Manunggul Jar

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The Manunggul Jar is evidence of the spirituality of indigenous Filipinos.

The Manunggul jar is one of the anthropomorphic potteries found by archaeologists from the National Museum and by U.S. Peace Corps volunteers Hans Kasten, Victor Decalan, et. al. in a burial site in the Tabon Cave Complex in Lipuun Point, Quezon Province in March 1964. Discovered in Chamber A of Manunggul Cave, this burial jar featured a vessel carrying two human figures in sitting position, with the one behind steering the boat and the other waiting to reach the afterlife.

Contents

Description

The Manunggul jar is classified as a secondary burial jar, which means that only the bones of the corpse are placed inside. It has an elaborate design consisting of scrolls and curves on the top cover and is painted with hematite - a type of mineral that produces red coloring once subjected to heat. However, the most remarkable part of the jar is its lid which features two souls sailing to the afterworld in a death boat.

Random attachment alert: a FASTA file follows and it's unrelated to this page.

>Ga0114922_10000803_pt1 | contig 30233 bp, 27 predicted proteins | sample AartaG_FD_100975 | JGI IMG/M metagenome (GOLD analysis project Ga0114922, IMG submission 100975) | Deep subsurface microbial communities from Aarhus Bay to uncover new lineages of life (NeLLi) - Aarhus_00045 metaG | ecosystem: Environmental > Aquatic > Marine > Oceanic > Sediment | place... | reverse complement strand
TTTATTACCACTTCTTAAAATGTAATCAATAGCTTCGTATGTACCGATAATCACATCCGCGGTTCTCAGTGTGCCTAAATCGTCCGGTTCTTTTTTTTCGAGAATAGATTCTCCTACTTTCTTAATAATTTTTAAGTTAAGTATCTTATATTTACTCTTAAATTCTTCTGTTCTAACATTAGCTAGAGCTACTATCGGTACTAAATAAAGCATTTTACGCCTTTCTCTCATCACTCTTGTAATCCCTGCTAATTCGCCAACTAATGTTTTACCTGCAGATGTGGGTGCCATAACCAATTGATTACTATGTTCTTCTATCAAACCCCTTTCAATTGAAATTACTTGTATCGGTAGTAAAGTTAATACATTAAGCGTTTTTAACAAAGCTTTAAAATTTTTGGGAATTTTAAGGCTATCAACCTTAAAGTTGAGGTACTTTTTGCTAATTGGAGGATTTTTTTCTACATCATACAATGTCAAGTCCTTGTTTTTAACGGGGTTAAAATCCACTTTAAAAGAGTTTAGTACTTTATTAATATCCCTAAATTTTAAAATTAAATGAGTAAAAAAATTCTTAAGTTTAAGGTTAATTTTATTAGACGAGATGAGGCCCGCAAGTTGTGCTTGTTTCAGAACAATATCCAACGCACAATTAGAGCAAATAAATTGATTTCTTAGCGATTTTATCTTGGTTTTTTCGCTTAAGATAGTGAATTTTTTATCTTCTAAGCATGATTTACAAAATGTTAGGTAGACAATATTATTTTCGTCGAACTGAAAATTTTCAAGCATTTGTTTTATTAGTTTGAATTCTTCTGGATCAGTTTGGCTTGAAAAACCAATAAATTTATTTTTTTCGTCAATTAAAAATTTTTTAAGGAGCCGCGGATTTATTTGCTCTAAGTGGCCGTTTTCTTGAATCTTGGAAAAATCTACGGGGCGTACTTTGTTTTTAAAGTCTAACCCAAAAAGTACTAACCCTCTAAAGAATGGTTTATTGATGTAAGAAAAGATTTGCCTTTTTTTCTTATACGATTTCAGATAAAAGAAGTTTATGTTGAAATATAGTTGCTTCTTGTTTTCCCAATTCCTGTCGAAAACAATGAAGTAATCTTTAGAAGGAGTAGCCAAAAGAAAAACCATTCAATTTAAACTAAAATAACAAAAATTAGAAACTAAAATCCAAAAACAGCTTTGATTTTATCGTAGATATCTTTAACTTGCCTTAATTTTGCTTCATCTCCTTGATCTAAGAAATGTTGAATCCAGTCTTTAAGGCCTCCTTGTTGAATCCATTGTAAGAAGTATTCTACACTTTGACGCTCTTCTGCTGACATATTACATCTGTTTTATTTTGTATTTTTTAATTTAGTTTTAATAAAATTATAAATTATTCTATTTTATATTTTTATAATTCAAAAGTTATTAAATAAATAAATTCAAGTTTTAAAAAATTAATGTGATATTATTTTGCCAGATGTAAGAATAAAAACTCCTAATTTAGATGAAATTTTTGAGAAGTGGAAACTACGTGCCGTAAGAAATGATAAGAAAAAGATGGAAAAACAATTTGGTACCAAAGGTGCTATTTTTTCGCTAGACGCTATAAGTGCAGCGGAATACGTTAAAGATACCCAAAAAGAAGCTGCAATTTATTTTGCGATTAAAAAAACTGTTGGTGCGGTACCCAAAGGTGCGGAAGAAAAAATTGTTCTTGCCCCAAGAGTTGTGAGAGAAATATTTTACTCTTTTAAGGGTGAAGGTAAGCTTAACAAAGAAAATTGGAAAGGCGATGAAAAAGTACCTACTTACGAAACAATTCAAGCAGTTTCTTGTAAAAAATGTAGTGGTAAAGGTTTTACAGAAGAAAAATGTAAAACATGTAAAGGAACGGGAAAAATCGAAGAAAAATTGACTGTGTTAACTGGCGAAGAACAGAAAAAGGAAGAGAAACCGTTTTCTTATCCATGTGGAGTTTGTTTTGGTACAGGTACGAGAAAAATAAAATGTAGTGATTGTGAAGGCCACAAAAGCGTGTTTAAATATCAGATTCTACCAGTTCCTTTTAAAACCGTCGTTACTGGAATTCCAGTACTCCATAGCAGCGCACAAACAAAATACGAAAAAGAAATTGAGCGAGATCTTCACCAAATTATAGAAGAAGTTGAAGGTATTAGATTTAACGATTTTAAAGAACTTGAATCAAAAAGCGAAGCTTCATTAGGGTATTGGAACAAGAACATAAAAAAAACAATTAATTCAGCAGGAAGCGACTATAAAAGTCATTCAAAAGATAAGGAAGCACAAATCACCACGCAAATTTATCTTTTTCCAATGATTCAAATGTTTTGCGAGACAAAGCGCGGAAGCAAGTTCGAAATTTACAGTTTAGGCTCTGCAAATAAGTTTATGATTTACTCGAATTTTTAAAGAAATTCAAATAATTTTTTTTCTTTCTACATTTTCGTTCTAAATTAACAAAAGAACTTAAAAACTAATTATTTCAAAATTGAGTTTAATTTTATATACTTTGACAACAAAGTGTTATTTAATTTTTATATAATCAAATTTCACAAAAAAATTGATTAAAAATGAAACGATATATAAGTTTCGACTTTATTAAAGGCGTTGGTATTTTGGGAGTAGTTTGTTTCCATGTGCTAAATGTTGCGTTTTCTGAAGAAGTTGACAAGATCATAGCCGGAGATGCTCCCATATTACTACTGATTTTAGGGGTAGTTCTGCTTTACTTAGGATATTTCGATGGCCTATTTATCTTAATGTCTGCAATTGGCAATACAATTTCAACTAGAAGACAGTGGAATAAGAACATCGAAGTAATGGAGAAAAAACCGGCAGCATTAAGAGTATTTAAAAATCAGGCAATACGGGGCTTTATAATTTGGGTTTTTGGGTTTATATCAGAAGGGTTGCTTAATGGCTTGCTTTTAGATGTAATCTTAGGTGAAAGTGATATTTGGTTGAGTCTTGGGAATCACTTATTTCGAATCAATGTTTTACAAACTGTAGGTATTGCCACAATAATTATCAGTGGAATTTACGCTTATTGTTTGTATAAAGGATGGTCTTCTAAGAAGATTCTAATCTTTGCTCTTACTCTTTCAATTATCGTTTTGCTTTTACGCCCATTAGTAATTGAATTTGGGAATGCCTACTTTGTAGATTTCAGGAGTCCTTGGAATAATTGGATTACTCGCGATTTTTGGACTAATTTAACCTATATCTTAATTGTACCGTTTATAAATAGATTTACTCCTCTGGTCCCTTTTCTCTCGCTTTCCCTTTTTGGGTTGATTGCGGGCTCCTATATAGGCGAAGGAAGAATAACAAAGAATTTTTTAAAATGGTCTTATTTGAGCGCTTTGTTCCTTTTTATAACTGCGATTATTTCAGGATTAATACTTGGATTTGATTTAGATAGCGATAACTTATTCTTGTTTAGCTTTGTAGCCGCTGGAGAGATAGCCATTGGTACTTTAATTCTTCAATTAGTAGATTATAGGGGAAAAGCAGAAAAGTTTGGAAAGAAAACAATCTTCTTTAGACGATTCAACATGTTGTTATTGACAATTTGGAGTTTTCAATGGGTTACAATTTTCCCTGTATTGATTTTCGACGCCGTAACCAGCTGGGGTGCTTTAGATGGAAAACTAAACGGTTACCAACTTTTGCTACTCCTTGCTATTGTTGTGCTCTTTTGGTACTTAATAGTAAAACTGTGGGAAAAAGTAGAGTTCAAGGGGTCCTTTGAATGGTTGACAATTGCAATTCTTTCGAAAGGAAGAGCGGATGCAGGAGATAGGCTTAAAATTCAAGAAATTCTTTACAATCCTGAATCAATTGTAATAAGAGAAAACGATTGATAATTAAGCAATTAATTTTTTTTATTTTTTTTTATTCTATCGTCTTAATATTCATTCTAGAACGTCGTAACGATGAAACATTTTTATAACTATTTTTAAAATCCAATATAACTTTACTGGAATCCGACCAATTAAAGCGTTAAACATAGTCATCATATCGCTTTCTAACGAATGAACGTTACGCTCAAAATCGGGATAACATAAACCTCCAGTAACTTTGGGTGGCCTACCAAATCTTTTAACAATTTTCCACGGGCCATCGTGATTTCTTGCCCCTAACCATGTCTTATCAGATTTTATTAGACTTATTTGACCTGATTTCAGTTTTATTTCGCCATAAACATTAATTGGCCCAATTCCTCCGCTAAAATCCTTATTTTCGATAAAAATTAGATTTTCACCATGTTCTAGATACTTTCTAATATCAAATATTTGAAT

The figure at the rear is holding a steering paddle, although the blade of the paddle is missing. The one in front is believed to be the soul of the person whose remains are inside the jar, since it has its arms folded across its chest which was the usual position of a corpse being prepared for burial. It also seems like the figures are wearing cloth bands tied over the crowns of their heads, more evidence of indigenous burial practices in the Philippines.

Significance

The Manunggul jar is an important archaeological artifact providing clues about prehistoric society in the Philippines. It proves early Filipinos' concept of death and their belief in an afterlife and that there were means to communicate with their dead relatives. At present, this Filipino tradition is still practiced by many indigenous groups.


References

  • archaeology. (accessed on September 12, 2007).
  • Baquiran, Romulo, Jr. “Bangang Manunggul.” 101 Filipino Icons. Manila: Adarna House, Inc. and Bench, 2007.

Citation

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